What does it say about those of us who consider Before Midnight the best film of 2013 that, in a year full of dazzling formal breakthroughs (Leviathan, Viola, Upstream Color, Post Tenebras Lux) and astute works of cultural pulse-taking (Spring Breakers, Computer Chess, Frances Ha), we opted for the third installment in a series that has, so far, stuck with a straightforward, rather plain visual template, shied away from firm judgments or grand effects, and restricted its focus to two irreducible, difficult, and—it must be said—occasionally irritating people? Like its predecessors, 1995’s Before Sunrise and 2004’s Before Sunset, Before Midnight goes about its business busily, patiently and modestly. The same could be said of any decent marriage-on-the-brink drama, but no conventional drama moves like the films in Linklater’s trilogy, with their sudden accelerations and grinding halts, their stretches of painful uncertainty and flashes of resolve.
In Sunrise, twentysomething romantics Jesse and Celine fell in love over the course of one long Vienna night; in Sunset, which was shot—and set—nearly a decade later, they reunited for a charged afternoon ramble through Paris. In the nine years since that film, he’s grown sadder and sneakier (although he still depends too heavily on his earnest, gangly teenage charm), she pricklier and more demanding (although not without cause). Predictably, the actors who play them—Ethan Hawke and Julie Delpy—have visibly aged; it’s hard to shake the impression that they’ve spent the intervening years bearing the load of their characters’ accumulated losses, insecurities and disappointments. What strikes one overwhelmingly about the five conversations that make up Before Midnight—four long and sprawling, one urgent and short—is a sense that people can and do change, physically, emotionally, and psychologically, that the self is a rickety construct, and romantic commitment at best a kind of fragile equilibrium, a process of constant adjustment and correction and concession.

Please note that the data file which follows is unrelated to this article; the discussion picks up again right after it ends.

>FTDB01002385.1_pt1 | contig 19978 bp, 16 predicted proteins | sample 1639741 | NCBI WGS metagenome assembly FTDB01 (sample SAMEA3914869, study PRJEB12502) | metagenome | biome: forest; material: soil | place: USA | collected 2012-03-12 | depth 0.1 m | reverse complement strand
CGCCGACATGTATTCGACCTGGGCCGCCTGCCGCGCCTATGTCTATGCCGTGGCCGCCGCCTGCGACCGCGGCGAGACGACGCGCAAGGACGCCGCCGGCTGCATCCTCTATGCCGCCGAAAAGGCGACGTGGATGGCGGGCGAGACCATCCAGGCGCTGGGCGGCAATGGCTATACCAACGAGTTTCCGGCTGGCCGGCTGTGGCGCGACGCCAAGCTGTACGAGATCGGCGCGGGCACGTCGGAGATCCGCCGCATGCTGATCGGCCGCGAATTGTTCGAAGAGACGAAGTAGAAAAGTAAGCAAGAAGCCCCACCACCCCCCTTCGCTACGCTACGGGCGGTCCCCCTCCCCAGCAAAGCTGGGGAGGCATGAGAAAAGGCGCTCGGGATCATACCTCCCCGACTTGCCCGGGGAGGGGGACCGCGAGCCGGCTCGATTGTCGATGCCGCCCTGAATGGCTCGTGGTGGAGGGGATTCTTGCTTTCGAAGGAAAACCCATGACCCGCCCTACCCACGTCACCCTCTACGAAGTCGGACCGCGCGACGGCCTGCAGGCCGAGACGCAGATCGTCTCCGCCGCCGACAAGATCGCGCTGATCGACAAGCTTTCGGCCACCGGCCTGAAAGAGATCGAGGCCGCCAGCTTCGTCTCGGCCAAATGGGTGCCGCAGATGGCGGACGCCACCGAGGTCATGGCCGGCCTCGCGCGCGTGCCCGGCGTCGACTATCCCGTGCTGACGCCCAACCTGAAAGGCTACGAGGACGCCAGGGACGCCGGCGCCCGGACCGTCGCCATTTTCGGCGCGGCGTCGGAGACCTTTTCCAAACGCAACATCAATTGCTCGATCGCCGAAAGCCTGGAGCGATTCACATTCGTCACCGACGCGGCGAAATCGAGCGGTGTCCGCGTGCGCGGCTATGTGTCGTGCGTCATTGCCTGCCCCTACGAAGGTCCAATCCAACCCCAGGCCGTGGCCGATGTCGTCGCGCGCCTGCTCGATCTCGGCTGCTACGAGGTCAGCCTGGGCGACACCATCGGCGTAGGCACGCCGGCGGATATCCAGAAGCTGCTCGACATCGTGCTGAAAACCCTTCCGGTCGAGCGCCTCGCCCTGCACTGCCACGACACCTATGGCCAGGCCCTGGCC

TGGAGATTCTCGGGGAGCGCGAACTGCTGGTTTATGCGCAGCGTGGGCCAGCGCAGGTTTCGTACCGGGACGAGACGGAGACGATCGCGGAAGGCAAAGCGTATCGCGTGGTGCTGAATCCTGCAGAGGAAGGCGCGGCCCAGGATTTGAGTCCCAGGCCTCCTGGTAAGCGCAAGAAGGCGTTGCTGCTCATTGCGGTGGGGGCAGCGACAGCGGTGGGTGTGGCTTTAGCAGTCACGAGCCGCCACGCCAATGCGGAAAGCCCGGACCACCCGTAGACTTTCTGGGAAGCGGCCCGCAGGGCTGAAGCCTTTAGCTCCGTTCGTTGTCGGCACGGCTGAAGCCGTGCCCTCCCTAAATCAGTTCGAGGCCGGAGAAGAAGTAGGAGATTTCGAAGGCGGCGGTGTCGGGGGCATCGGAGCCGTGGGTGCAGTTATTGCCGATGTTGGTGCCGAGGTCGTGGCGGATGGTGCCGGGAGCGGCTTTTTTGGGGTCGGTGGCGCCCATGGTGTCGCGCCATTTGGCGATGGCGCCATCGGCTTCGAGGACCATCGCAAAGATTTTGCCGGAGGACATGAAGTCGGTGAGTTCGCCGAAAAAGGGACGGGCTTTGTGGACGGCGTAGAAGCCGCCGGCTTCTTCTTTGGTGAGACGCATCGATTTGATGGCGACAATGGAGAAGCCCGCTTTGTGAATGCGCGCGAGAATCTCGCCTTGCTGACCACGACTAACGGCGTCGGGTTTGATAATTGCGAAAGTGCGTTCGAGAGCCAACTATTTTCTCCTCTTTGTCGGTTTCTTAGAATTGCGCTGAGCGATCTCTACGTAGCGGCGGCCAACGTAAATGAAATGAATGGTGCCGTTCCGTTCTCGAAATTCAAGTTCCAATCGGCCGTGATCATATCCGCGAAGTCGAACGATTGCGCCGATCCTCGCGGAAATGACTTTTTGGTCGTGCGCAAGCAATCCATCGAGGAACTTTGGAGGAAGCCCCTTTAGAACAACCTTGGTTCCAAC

I make no grand claims for Before Midnight as the movie of 2013; I have a feeling that it might not bear them. But, though it never states its own intentions so crudely, Linklater’s film, like the Before trilogy as a whole, strikes me as a movie made to be visited and re-visited over a lifetime. It is built to last—and that, at a moment when movies are starting to feel more and more disposable, might be the timeliest virtue of all.